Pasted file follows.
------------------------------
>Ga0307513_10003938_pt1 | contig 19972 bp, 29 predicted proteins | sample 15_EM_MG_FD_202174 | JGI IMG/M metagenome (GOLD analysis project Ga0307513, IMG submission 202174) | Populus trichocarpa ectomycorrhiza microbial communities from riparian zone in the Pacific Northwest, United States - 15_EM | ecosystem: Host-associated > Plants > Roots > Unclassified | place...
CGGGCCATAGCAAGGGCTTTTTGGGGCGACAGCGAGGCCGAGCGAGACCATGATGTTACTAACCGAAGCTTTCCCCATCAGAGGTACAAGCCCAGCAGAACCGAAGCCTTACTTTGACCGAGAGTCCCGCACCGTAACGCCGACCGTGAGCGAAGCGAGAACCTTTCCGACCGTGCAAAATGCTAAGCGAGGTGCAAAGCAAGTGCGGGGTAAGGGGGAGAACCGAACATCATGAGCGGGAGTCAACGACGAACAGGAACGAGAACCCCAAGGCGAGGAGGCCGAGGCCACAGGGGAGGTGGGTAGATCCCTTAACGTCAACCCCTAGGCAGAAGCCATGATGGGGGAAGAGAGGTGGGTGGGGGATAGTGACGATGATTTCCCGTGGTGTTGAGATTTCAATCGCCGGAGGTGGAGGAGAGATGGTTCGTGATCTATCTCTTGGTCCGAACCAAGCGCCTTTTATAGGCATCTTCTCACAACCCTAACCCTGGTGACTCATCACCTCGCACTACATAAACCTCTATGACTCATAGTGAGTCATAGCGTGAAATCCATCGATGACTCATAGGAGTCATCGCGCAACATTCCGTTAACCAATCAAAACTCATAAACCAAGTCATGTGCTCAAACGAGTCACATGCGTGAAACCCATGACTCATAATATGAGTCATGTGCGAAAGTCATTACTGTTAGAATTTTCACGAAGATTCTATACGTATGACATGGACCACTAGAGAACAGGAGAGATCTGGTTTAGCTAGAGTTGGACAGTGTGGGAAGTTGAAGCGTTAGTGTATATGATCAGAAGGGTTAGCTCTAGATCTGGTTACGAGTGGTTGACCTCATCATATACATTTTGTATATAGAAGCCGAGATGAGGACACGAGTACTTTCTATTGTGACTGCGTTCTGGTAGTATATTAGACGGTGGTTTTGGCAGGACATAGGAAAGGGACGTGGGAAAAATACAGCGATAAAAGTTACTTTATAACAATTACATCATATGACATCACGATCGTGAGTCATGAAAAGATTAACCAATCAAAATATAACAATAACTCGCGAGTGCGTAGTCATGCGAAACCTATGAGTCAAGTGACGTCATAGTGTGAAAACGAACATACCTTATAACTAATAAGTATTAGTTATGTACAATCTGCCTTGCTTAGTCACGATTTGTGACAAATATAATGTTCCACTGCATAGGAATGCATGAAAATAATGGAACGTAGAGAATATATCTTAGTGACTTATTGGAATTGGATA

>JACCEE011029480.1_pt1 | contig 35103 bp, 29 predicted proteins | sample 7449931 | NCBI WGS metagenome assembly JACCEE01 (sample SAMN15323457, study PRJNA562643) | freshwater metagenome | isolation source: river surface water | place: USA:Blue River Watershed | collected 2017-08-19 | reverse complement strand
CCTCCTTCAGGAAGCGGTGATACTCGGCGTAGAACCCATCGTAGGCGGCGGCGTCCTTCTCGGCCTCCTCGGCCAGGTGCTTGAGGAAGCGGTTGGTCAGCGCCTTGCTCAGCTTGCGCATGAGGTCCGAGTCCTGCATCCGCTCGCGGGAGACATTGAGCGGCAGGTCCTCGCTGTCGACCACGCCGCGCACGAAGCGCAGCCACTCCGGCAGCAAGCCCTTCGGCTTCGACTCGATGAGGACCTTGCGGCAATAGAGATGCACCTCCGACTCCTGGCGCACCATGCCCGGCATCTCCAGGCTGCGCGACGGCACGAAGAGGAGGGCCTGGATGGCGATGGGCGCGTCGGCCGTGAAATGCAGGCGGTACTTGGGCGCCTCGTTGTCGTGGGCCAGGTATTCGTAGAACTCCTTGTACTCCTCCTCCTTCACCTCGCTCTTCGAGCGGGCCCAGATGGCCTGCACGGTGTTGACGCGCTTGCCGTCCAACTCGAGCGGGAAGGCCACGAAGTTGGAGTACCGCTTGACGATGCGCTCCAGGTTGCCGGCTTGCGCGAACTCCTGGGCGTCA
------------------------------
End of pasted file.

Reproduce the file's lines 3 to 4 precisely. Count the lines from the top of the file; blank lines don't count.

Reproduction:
>JACCEE011029480.1_pt1 | contig 35103 bp, 29 predicted proteins | sample 7449931 | NCBI WGS metagenome assembly JACCEE01 (sample SAMN15323457, study PRJNA562643) | freshwater metagenome | isolation source: river surface water | place: USA:Blue River Watershed | collected 2017-08-19 | reverse complement strand
CCTCCTTCAGGAAGCGGTGATACTCGGCGTAGAACCCATCGTAGGCGGCGGCGTCCTTCTCGGCCTCCTCGGCCAGGTGCTTGAGGAAGCGGTTGGTCAGCGCCTTGCTCAGCTTGCGCATGAGGTCCGAGTCCTGCATCCGCTCGCGGGAGACATTGAGCGGCAGGTCCTCGCTGTCGACCACGCCGCGCACGAAGCGCAGCCACTCCGGCAGCAAGCCCTTCGGCTTCGACTCGATGAGGACCTTGCGGCAATAGAGATGCACCTCCGACTCCTGGCGCACCATGCCCGGCATCTCCAGGCTGCGCGACGGCACGAAGAGGAGGGCCTGGATGGCGATGGGCGCGTCGGCCGTGAAATGCAGGCGGTACTTGGGCGCCTCGTTGTCGTGGGCCAGGTATTCGTAGAACTCCTTGTACTCCTCCTCCTTCACCTCGCTCTTCGAGCGGGCCCAGATGGCCTGCACGGTGTTGACGCGCTTGCCGTCCAACTCGAGCGGGAAGGCCACGAAGTTGGAGTACCGCTTGACGATGCGCTCCAGGTTGCCGGCTTGCGCGAACTCCTGGGCGTCA